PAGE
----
Last Friday, I had the pleasure of telling you about the first scheduled keynote presenter for May's Embedded Vision Summit, Ren Wu, distinguished scientist at Baidu's Institute of Deep Learning. Today, I'm pleased to tell you about the other scheduled keynote presenter, Mike Aldred, Electronics Lead at Dyson.
Added to this year's Embedded Vision Summit are sessions focused on computer vision business opportunities, market trends, and applications. They're tailored for engineering and corporate management attendees, along with analysts, editors, and others who don't require in-depth technology details but are instead interested in application and market overview information and other bigger-picture topics.
System and software developers who want to build their skills in practical computer vision implementation techniques will want to check out the in-depth workshops being presented on May 11th and 13th in Santa Clara, California, in conjunction with the May 12th Embedded Vision Summit. Details on three of the workshops, including online registration facilities, are currently published on the Alliance website.
Baidu is a company whose name may be unfamiliar to you...unless you speak Chinese, that is, in which case it'll likely be very recognizable. As China's leading search engine, according to Wikipedia, the company's focus is not only on indexing website text but also multimedia content, such as audio files, still images and video clips.
The Embedded Vision Alliance is performing research to better understand what types of technologies are needed by product developers who are incorporating computer vision in new systems and applications. To help guide suppliers in creating the technologies that will be most useful to you, please take a few minutes to fill out this brief survey. As a token of our appreciation, upon completing this survey you will be entered into a drawing to win one of the following three prizes:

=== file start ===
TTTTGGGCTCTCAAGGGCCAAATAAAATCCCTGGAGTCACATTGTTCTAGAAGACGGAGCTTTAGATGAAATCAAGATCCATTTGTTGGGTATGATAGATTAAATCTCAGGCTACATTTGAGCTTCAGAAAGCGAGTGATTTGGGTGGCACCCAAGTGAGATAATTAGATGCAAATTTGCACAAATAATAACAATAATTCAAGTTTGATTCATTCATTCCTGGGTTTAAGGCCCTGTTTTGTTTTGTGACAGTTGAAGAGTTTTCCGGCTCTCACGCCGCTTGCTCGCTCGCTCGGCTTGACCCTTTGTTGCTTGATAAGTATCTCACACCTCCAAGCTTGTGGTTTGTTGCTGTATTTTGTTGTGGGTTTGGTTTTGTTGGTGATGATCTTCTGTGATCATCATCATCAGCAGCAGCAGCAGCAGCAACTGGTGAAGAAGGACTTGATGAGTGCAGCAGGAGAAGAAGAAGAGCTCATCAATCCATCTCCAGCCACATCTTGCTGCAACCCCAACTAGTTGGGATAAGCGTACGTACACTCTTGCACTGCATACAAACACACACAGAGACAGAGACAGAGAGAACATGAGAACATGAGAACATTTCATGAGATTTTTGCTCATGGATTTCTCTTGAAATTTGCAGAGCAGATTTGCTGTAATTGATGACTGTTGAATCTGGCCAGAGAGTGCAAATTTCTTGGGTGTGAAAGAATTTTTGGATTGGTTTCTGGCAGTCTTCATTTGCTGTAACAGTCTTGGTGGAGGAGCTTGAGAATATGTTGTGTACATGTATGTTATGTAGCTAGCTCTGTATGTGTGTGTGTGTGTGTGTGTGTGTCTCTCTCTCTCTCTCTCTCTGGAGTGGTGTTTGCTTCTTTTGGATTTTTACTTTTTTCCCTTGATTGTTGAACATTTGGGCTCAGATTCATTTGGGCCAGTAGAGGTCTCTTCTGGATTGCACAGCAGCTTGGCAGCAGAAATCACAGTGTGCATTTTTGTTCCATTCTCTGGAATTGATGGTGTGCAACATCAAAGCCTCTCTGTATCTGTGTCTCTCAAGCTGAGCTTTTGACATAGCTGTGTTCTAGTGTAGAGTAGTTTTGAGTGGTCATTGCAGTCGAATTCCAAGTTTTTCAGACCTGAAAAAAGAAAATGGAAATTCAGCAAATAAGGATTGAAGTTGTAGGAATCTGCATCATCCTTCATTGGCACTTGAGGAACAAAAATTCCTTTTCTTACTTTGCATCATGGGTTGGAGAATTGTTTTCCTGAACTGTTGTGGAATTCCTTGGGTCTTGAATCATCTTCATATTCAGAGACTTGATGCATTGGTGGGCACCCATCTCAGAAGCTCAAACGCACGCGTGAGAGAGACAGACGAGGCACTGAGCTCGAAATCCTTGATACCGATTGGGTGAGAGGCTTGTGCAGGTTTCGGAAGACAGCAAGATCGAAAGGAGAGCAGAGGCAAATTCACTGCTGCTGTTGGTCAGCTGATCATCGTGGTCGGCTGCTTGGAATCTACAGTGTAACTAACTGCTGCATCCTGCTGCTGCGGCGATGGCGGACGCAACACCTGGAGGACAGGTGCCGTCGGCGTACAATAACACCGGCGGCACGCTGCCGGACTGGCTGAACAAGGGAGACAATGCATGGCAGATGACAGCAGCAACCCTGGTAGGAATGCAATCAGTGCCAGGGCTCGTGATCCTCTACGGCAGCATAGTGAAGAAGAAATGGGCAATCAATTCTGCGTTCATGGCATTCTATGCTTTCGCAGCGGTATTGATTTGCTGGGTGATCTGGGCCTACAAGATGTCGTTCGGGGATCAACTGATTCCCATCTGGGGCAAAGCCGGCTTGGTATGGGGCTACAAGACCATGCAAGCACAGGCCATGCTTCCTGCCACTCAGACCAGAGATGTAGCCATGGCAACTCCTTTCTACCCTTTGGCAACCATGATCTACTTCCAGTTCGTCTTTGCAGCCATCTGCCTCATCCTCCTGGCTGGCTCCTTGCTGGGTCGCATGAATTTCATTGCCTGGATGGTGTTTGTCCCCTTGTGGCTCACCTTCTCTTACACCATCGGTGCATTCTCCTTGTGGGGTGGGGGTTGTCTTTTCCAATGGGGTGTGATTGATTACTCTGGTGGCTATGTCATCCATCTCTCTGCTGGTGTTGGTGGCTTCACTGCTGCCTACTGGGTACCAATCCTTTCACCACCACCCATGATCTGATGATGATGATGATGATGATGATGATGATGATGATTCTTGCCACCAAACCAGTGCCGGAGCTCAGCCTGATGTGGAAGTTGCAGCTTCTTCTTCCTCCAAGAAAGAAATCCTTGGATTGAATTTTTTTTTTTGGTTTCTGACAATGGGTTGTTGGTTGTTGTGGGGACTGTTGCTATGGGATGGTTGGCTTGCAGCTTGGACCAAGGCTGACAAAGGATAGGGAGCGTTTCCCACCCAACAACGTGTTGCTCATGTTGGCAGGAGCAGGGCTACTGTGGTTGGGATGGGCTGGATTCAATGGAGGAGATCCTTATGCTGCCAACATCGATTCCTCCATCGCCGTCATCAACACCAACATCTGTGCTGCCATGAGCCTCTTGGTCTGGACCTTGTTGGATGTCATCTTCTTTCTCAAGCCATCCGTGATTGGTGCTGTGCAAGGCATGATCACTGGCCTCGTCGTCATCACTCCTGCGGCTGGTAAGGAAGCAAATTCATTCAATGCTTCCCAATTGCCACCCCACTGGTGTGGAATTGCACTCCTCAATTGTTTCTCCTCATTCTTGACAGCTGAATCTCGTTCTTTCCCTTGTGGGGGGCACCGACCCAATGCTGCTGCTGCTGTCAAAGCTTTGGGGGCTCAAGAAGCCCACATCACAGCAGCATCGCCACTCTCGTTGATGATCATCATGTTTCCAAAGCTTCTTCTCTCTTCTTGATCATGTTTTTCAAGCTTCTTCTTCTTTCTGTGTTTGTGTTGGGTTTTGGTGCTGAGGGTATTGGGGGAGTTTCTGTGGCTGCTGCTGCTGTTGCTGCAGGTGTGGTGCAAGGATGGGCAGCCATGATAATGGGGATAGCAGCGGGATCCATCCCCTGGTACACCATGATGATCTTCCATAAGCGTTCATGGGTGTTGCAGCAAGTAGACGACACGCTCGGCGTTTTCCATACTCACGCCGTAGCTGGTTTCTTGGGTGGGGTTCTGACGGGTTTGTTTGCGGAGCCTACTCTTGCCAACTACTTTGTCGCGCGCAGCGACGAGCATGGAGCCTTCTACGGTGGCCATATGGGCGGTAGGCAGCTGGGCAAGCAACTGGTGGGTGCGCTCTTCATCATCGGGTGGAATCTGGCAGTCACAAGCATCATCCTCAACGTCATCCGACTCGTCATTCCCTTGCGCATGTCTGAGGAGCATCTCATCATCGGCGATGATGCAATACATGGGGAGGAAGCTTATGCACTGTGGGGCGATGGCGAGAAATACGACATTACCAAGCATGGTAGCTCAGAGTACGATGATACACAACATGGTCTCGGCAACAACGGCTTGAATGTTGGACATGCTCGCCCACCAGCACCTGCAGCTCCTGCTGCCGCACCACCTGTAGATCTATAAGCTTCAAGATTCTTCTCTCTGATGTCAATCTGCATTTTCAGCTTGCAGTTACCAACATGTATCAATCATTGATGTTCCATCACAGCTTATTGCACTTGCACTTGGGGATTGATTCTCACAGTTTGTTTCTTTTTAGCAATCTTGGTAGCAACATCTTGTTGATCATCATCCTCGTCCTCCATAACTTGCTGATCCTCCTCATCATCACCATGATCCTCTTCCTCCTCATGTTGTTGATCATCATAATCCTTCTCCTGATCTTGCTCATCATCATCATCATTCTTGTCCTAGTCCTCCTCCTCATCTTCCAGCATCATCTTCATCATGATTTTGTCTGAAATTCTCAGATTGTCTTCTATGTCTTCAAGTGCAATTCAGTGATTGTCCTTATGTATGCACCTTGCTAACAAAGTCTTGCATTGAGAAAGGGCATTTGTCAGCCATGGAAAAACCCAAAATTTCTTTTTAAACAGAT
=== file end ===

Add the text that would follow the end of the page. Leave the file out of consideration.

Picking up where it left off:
Vision processing is, as any number of Embedded Vision Alliance-championed articles and videos already attest, a key aspect of robust automation systems (where it's often referred to as "machine vision").
Those of you who've already read the Alliance-authored article "Vision in Wearable Devices: Enhanced and Expanded Application and Function Choices" (and if you haven't yet, why not?) may now be looking for additional information that'll enable you to bring the ideas stimulated by your research to fruition.
Regular visitors to the videos section of the Alliance website already know that member company NVIDIA's GPU Technology Conference (GTC) is (and will continue to be) an ongoing source of practical computer vision tutorials and other presentation content.
The National Library of Medicine (NLM) has issued a call for participation in a Pill Image Recognition (PIR) Request for Information (RFI). Unidentified and misidentified prescription pills present challenges for individuals and professionals. Unidentified pills can be found by family members, health professionals, educators, and law enforcement. The nine out of 10 US citizens over age 65 who take more than one prescription pill can be prone to misidentifying those pills.
If you've spent any notable amount of time on the Alliance website perusing its content, you've undoubtedly come across the keyword "OpenVX". This API, developed by the Khronos Group (which also develops the well known OpenGL, OpenCL and other API specifications), a standard for cross platform acceleration of computer vision applications. OpenVX enables power efficient vision processing with a focus on mobile and embedded systems.